8 julio, 2024

Potassium fluoride (KF): what it is, structure, properties, uses

What is potassium fluoride?He potassium fluoride It is an inorganic halide that consists of a salt formed between the metal and the halogen. Its chemical formula is KF, which means that for every K+ cation there is an F– counterpart. The interactions are electrostatic, and as a consequence there are no KF covalent bonds.

This salt is characterized by its extreme solubility in water, which is why it forms hydrates, absorbs moisture and is deliquescent. Therefore, it is very easy to prepare aqueous solutions of it, which serve as a source of fluoride anions for all those syntheses where it is desired to incorporate it into some structure.

KI is produced by reacting potassium carbonate with hydrofluoric acid, producing potassium bifluoride (KHF2), which, by thermal decomposition, ends up producing potassium fluoride.

Potassium Fluoride Structure

The top image shows the structure of potassium fluoride. The purple spheres represent K+ cations, while the yellowish spheres represent F– anions.

Note that the arrangement is cubic and corresponds to a rock salt type structure, very similar to that of sodium chloride. All spheres are surrounded by six neighbors, which make up a KF6 or FK6 octahedron, that is, each K+ is surrounded by six F–, and the same occurs vice versa.

It was previously mentioned that KF is hygroscopic and therefore absorbs moisture from the environment. Thus, the arrangement shown would correspond to the anhydrous form (without water) and not to its hydrates, which absorb so much water that they even become solubilized and «melt» (deliquescence).

hydrates

The crystal structures of the hydrates become less simple. Because now the water molecules are directly involved in the arrangements and interact with the K+ and F– ions. Some of the most stable hydrates are KF·2H2O and KF·4H2O.

In both hydrates the octahedrons just mentioned are deformed by the water molecules. This is mainly due to hydrogen bonding between F– and H₂O (F–—HOH). Crystallographic studies have determined that, despite this, the two ions continue to maintain the same number of neighbors.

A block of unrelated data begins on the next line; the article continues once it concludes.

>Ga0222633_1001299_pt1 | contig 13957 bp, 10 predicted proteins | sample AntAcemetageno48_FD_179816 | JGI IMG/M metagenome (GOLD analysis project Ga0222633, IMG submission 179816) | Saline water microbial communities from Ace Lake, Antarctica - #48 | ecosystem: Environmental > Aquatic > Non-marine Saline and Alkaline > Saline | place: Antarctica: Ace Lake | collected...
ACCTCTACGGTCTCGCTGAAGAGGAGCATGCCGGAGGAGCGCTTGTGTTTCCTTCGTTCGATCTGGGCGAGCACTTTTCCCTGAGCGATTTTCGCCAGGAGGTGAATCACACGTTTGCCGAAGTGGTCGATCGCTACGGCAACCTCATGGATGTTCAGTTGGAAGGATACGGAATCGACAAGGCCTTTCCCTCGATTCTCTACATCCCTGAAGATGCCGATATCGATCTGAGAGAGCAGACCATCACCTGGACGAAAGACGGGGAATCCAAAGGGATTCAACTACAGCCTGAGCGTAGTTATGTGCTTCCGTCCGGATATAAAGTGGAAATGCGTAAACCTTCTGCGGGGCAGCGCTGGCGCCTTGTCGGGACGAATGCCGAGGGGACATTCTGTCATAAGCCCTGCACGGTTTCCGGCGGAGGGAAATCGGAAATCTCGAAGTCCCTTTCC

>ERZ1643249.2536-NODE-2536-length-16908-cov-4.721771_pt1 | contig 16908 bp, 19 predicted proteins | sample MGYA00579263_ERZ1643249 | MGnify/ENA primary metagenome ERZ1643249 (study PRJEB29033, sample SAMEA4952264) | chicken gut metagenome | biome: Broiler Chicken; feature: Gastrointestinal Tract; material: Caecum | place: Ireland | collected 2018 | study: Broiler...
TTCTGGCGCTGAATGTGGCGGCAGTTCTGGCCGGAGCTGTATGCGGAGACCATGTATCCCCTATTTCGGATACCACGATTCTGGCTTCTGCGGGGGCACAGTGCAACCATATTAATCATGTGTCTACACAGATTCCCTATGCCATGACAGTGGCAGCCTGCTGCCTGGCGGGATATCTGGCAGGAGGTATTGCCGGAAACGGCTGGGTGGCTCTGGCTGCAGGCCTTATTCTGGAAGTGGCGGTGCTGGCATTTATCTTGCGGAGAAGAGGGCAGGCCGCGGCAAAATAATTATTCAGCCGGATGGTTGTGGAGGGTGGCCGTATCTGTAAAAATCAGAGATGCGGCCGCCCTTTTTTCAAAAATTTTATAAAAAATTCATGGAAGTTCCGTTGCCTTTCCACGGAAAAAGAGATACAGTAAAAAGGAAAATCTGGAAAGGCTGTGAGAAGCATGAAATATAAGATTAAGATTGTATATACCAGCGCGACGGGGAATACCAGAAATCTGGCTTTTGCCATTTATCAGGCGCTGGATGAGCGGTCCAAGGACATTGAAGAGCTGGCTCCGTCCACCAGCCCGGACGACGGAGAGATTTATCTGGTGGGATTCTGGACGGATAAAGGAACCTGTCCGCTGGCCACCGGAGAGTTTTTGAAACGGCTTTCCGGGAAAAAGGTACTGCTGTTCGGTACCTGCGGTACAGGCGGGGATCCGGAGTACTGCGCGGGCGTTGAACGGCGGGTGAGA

As a result, the original cubic structure for anhydrous potassium fluoride is transformed into a monoclinic and even rhombohedral arrangement.

The anhydrous share the deliquescent property, so its white crystals, if left in contact with a cold mist, would turn watery in a short time.

Potassium Fluoride Properties

Molecular weight: 58.097 g/mol.
Physical appearance (color):cwhite cubic crystals or deliquescent white crystalline powder.
Flavor:sacute saline odor.
Boiling point: 2741°F at 760mmHg (1502°C). In the liquid state it becomes electrically conductive, although F– anions may do not collaborate to the same degree in conduction as the K+.
Melting point: 1576°F; 858°C; 1131K (anhydrous KF). This is indicative of its strong ionic bonds.
Solubility:ssoluble in HF, but insoluble in alcohol. This shows that hydrogen bonds between fluoride and alcohols, F–—HOR, do not favor the solvation process over the dissolution of its crystalline network.
Water solubility: tonhydro 92 g/100 ml (18 °C); 102g/100ml (25°C); dihydrate 349.3 g/100 ml (18 °C). That is, as the KF hydrates, it becomes more soluble in water.
Density: 2.48g/cm3.
Vapor pressure: 100 kPa (750 mmHg) at 1499°C.
Decomposition: cWhen heated to decomposition, it emits a toxic fume of potassium oxide and hydrogen fluoride.
corrosive action: orAn aqueous solution corrodes glass and porcelain.
Flashpoint: noor is it a flammable substance
Experimental refractive index (ηD): 1,363.
Stability: andstable if protected from moisture, otherwise the solid will dissolve. Incompatible with strong acids and bases.

Potassium Fluoride Uses

adjust pH: himAqueous potassium fluoride solutions are used in industrial applications and processes. For example, KF solutions allow adjustment of the pH in manufacturing that takes place in textile processing facilities and in laundries (approximate it to a value of 7).
fluoride source:ePotassium fluoride is, after hydrogen fluoride, the main source of obtaining fluorine. This element is used in nuclear plants and in the production of inorganic and organic compounds, some with uses such as its incorporation into toothpastes.
Fluorocarbon synthesis:ePotassium fluoride can be used in the synthesis of fluorcarbon or fluorcarbon from chlorocarbon, using the Finkeistein reaction. In this reaction, ethylene glycol and dimethyl sulfoxide are used as solvents.
fluorination:cSince it is a source of fluoride where it lies dissolved in water, complex fluorides can be synthesized from its solutions, that is, an F– is incorporated into them. to the structures. An example is found in the following chemical equation:

MnBr2(ac) + 3KF(ac) => KMnF3(s) + 2KBr(ac)

The mixed fluoride of KMnF3 then precipitates. Thus, F– could be added to form part of a complex metal salt. In addition to manganese, fluorides of other metals can be precipitated: KCoF3, KFeF3, KNiF3, KCuF3 and KZnF3.
Likewise, fluorine can be covalently incorporated into an aromatic ring, synthesizing organofluorines.
Several:el KF is used as an intermediate or raw material for the synthesis of compounds that are mainly used in agrochemicals or pesticide products.
In addition, it is used as a solder flux agent and in glass engraving, that is, its aqueous solution eats away at the glass surface and, on a mould, prints the desired finish.

References

Potassium fluoride. Retrieved from chemicalbook.com.
Potassium fluoride. Retrieved from pubchem.ncbi.nlm.nih.gov.

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